You may not recognize the names Eberhard or Tazio Nuvolari. From the early to mid-20th century, Eberhard & Co. was a Swiss watchmaking powerhouse, producing a stream of beautiful, innovative timepieces. In that same period Italian racing driver Tazio Nuvolari won 72 major races, forever glorifying the Alfa Romeo brand. So what of the watch named in his honor?
This is not Eberhard’s first Alfa themed timepiece or their first Nuvolari rodeo. As you’d expect, most of the Eberhard watches associated with Il Mantovano Volante (The Flying Mantuan) are chronographs – the Vanderbild Cup Chronograph being a particularly handsome retro-style example. This one is a simple three-hander.
The Eberhard Tazio Nuvolari is more evocative of Tazio’s silver Type-D Auto Union race cars than the red Alfas in which he secured his place in motor racing history. The dial sports a few red touches: the second hand, a “TN” scarab-shaped logo and the driver’s mostly indecipherable signature sprawled across the top.
But aside from the red splashes and dark engine turning effect underneath the indices, the watch is silver all day long: high polish case, Eberhard logo, lume-filled baton hands and, especially, the inner segmented rehaut.
The Eberhard Tazio Nuvolari’s black bezel’s arrow-topped silver markers accentuate the silveryness of it all, glinting in all but the weakest of light. Unfortunately, the bezel commits the cardinal sin of not rotating. The fixed ring helps keep the Eberhard Tazio Nuvolari’s price tag within range of financially-strapped buyers, but leaves purists wondering if it’s a compromise too far.
The 42.5mm Eberhard Tazio Nuvolari is a legible timepiece in every respect. The silver-framed date window at the 6 is especially glance-worthy. Red/green color blind buyers will struggle to find the second hand, and the seconds markers (on the raised flange atop railroad track seconds markers) are too small to serve as anything other than aesthetic enhancement. Minor quibbles for confounding curmudgeons.
There’s a bit of mystery regarding the Eberhard’s “Swiss automatic movement” – the company’s only description of the motivating caliber. It’s ye olde ETA 2824-2.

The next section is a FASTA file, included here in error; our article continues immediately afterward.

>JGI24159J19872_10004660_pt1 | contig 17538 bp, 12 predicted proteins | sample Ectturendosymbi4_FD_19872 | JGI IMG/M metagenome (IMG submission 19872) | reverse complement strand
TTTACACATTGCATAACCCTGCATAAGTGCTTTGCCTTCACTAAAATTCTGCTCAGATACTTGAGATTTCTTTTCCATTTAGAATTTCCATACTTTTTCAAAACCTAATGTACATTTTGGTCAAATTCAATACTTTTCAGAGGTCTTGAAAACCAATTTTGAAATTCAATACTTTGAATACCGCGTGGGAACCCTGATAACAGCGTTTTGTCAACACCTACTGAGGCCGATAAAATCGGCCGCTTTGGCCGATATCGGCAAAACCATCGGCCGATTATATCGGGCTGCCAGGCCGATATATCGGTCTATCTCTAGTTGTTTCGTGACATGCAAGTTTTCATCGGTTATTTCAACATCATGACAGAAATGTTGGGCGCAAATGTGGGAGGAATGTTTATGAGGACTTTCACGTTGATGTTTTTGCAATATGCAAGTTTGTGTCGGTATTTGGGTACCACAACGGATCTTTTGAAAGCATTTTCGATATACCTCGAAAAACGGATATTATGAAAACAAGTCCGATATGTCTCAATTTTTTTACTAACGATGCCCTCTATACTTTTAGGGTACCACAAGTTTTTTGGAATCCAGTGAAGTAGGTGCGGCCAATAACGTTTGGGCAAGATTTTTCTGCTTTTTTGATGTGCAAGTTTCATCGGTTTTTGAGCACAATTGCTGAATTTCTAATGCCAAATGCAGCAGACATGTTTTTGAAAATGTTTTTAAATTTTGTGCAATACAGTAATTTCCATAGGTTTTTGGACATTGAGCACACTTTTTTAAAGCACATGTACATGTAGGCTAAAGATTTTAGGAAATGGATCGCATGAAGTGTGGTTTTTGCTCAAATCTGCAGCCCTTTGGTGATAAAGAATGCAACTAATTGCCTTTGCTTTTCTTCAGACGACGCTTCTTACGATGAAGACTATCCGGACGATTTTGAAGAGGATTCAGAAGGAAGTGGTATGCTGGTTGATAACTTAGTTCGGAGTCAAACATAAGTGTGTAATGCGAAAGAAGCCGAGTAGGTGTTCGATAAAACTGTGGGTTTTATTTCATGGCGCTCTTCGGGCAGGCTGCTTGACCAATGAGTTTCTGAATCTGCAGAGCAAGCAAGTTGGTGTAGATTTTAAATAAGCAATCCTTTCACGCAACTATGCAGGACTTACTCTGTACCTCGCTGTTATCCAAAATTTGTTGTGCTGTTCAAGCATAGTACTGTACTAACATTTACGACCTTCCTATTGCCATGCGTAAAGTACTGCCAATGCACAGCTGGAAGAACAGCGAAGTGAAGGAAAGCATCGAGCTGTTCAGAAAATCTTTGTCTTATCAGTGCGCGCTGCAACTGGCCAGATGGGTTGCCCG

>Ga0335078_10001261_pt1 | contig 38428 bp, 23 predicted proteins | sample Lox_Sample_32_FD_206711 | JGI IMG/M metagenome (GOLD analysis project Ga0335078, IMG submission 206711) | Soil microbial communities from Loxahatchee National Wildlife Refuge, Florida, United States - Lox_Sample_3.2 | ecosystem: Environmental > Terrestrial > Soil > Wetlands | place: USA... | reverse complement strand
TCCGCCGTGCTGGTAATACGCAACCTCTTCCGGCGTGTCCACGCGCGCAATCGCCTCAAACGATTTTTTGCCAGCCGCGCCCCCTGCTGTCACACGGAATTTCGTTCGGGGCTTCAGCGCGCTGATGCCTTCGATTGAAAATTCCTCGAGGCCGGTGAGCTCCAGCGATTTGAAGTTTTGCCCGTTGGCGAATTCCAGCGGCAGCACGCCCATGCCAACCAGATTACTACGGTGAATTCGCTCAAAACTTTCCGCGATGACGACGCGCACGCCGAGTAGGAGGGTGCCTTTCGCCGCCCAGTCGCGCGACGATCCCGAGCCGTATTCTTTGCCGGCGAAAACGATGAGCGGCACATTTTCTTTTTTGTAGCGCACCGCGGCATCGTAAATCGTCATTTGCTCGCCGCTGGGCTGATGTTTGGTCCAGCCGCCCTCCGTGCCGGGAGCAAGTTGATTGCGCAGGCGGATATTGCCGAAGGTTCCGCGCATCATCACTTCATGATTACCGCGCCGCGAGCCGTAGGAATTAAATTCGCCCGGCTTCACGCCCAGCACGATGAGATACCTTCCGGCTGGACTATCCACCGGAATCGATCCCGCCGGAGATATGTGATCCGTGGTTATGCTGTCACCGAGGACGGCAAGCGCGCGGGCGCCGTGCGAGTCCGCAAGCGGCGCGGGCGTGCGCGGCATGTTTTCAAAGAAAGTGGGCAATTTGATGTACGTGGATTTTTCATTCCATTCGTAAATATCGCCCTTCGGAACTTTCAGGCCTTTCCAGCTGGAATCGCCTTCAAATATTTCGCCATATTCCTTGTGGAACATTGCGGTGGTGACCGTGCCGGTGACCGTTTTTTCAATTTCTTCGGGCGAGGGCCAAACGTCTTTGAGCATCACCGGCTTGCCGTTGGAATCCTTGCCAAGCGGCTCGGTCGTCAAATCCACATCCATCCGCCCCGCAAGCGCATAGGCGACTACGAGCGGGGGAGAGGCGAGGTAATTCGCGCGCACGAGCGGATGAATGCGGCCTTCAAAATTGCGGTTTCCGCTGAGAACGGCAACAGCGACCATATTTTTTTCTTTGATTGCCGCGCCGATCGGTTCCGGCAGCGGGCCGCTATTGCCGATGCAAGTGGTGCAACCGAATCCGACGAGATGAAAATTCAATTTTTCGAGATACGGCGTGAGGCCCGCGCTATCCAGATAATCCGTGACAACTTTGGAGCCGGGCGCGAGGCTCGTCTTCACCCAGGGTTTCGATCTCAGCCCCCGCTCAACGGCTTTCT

While there’s nothing particularly wrong with the common as muck movement’s robustness, reliability or accuracy (+9 seconds a day on the Timegrapher), it’s a shame that the company that produced the world’s first hour counter, flyback and horizontal four counter chronographs can’t do something in-house.
Move along. Nothing to see here. Literally. The 38-hour power reserve movement hides beneath a closed caseback.
The caseback enables the Eberhard Tazio Nuvolari’s 100m swimming pool-friendly water resistance. The engine-turned steel motif circumnavigating the caseback adds a welcome touch of motor racing-themed glamor to a fairly muted design.
The Eberhard Tazio Nuvolari lugs are only slightly curvier than a long stretch of German autobahn. Affixed to my 7″wrist, the mock alligator leather strap required some breaking in, but no more than the Watergate building.
The Eberhard Tazio Nuvolari runs $650. At that price, the watch makes sense for Swiss automatic watch-seeking legibility freaks who dig the silver style and fans of the racer Ferdinand Porsche called “the greatest driver of the past, the present, and the future.”
Model: Eberhard Tazio Nuvolari
Price: $650 (Shopworn)
Case Material: Stainless steel
Movement: ETA 2824-2
Functions: Hour, minute, second, date
Accuracy (as tested): +8 seconds a day
Water resistance: 100m
Case back: Solid
Weight: 3.4 ounces
Design * * * *
Sophisticated, vaguely Art Deco vibe. Star deducted for non-rotating bezel.
Legibility * * * * *
Unimpeachable, including the date window.
Comfort * *
The mock alligator leather strap requires considerable breaking in (buyers with wrists smaller than 7″ will need another hole punched) and does little to make the straight lugged watch more user-friendly.
Overall * * * *
A chronograph would be a more appropriate tribute to The Flying Mantuan, but the Eberhard Tazio Nuvolari three-hander is a classy Swiss automatic worthy of both watchmaker and legendary race driver.
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